Safety and Immunogenicity of Peru-15 Vaccine When Given With Measles Vaccine in Healthy Indian and Bangladeshi Infants
|ClinicalTrials.gov Identifier: NCT00624975|
Recruitment Status : Terminated (one of site was not able to get an approval from the national regulatory authority.)
First Posted : February 28, 2008
Last Update Posted : August 1, 2012
|Condition or disease||Intervention/treatment||Phase|
|Cholera Diarrhea Vibrio Infections||Biological: Peru-15 Vaccine Biological: Placebo||Phase 2|
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Cholera is an important public health problem worldwide, remaining endemic in most of the developing world at the same time causing outbreaks in areas where lapses in sanitation occur. In 2005, 131 943 cholera cases and 2272 deaths were reported to the World Health Organization (WHO) with more countries reporting cholera outbreaks. Overall, this represents a 30% increase in the number of cases reported compared to 2004. The cholera case fatality rate during that year was 1.72%; however, recent outbreaks in West Africa resulted in case-fatality rates of as high as 12% [1, 2]. These figures are believed to be underestimates and that as much as 120 000 deaths due to cholera are estimated to occur each year . Aside from this high mortality, cholera outbreaks cause economic and social disruptions.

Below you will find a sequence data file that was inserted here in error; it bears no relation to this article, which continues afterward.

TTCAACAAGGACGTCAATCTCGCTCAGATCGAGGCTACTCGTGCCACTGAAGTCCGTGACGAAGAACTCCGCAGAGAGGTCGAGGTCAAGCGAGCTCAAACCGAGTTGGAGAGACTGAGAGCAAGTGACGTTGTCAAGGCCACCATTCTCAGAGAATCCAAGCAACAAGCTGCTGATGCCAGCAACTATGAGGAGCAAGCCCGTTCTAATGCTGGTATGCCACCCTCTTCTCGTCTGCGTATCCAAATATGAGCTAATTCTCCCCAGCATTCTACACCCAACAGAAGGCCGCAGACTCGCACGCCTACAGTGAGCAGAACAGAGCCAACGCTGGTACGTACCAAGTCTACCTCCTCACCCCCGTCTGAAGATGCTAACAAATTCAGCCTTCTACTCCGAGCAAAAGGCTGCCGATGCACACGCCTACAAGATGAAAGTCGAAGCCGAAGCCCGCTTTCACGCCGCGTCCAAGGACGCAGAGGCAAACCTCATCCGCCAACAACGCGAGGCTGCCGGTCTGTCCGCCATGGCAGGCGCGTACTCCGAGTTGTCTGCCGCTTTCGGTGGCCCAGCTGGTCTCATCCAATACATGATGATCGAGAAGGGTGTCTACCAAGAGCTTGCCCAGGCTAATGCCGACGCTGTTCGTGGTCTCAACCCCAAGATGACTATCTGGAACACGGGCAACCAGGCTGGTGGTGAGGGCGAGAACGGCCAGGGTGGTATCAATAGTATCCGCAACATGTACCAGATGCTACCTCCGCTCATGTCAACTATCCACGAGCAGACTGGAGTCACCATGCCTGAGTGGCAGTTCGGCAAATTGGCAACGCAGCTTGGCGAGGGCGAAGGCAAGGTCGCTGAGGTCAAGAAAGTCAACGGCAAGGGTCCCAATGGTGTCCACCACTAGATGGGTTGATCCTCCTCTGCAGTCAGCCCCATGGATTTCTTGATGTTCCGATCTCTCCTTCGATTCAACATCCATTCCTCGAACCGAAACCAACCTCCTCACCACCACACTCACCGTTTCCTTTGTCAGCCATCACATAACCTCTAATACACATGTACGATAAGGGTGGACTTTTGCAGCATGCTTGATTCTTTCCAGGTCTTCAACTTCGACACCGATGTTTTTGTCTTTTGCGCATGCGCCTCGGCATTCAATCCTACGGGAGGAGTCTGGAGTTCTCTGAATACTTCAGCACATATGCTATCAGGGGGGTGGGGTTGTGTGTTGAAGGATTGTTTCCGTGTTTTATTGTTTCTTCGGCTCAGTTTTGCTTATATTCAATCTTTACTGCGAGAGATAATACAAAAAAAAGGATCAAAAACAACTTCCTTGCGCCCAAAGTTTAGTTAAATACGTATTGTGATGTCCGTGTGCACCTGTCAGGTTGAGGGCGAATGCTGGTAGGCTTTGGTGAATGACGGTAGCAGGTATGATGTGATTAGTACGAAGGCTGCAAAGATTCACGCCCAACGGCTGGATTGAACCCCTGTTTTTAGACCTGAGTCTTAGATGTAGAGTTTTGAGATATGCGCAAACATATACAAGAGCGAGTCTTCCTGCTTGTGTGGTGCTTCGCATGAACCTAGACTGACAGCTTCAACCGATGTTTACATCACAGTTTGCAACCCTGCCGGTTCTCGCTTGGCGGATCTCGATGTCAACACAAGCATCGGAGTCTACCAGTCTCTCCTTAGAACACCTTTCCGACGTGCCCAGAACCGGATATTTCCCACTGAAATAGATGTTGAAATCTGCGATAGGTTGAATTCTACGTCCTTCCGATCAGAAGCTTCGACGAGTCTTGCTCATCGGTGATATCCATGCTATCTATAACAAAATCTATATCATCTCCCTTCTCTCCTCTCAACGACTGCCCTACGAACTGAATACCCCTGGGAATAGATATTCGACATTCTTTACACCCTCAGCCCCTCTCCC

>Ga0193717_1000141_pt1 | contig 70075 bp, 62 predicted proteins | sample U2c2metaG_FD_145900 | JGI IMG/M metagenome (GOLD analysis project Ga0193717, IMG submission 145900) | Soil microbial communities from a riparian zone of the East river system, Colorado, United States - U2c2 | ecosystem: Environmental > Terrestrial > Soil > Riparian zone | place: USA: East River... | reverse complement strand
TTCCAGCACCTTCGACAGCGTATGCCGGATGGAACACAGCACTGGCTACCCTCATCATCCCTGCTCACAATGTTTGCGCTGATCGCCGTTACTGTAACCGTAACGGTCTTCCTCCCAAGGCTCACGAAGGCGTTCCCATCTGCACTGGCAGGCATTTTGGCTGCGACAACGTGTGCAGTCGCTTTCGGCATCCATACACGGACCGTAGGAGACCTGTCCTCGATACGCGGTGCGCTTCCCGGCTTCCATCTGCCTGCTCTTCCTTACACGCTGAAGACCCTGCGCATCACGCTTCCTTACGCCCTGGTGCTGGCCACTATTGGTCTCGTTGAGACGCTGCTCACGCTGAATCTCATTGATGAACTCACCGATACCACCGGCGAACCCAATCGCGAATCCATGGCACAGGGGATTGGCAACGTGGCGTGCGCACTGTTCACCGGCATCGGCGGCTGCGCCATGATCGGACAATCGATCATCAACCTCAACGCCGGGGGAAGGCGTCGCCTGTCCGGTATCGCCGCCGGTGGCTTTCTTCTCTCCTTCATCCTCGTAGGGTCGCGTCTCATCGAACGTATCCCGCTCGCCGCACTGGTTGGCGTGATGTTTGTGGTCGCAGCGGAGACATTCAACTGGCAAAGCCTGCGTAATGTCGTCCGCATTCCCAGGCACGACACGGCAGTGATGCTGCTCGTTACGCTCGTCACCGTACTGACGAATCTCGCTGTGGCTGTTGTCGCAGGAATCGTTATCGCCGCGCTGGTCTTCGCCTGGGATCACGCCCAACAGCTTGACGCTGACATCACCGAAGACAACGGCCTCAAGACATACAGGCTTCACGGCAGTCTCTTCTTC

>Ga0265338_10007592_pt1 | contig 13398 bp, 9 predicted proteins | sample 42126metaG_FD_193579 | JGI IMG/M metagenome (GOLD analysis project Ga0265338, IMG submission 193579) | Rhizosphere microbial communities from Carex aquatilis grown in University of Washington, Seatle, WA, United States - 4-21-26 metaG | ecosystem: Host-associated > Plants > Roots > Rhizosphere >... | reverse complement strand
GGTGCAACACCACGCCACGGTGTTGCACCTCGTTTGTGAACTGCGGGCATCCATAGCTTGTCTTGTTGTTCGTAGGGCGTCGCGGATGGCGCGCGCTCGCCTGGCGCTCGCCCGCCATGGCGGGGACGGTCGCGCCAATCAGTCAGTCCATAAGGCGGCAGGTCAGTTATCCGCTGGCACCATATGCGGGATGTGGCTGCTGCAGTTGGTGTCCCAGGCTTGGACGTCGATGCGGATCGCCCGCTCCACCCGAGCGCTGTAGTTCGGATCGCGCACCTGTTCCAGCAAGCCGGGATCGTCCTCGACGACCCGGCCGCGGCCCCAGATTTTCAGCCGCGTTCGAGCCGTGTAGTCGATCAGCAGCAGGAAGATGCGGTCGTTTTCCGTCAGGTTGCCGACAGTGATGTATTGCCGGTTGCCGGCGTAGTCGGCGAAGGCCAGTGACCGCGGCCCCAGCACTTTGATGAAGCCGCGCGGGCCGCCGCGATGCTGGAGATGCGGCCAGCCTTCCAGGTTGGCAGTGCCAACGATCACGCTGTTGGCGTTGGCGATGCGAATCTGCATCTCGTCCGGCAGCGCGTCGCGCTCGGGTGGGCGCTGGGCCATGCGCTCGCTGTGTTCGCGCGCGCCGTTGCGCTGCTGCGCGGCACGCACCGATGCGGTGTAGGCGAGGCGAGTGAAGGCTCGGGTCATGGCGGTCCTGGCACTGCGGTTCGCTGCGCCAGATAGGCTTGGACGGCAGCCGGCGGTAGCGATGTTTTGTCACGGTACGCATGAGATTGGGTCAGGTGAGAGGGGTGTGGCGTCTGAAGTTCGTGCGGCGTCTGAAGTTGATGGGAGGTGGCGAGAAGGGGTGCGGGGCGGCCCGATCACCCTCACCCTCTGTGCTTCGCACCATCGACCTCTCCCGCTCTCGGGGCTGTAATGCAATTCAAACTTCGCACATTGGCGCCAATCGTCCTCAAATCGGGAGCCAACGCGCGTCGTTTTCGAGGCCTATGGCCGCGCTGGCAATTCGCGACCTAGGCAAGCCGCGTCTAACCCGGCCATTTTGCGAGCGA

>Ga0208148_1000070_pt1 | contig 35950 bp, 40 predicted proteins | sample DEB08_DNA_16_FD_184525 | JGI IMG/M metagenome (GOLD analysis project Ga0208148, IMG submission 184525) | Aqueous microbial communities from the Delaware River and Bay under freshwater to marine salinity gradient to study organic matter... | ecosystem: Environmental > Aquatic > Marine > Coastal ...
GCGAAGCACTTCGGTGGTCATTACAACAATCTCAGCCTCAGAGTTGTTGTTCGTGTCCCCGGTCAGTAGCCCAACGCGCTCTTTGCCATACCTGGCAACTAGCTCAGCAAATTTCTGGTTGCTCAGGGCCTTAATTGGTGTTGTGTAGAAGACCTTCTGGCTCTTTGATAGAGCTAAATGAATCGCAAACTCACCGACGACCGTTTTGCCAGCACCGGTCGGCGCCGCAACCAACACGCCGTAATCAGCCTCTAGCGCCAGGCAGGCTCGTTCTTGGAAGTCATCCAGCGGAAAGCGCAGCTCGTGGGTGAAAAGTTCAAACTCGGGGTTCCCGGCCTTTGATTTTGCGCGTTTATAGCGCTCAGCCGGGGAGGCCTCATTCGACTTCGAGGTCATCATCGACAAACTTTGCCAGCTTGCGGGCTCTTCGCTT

The states of West Bengal in India together with neighboring Bangladesh have been considered by many as the "homeland of cholera". In India, 4695 cases of cholera were reported to the WHO  with states such as West Bengal, Maharashtra, Andra Pradesh, Tamil Nadu, Karnataka and Delhi long been reporting outbreaks . Although no country-wide data is available from Bangladesh, a 4 - year surveillance in 4 different geographical areas in Bangladesh reveal that cholera is widely distributed even in an area with no reported outbreaks for 10 years . Cholera in these 2 countries affects all age groups, with the youngest age group being the most affected. In Kolkata, children <5 years of age had a 30% higher risk of having cholera compared to older individuals  and in Bangladesh, 53% of 5670 cholera-infected patients in the 4-year surveillance were children <5 years of age . Further analysis of a 3 year prospective surveillance of cholera in Kolkata shows that infants less than 2 years of age had a cholera incidence rate of 4.20 per 1000 person-years whereas the over-all rate in the study population was 1.41 per 1000 person-years (Data on file).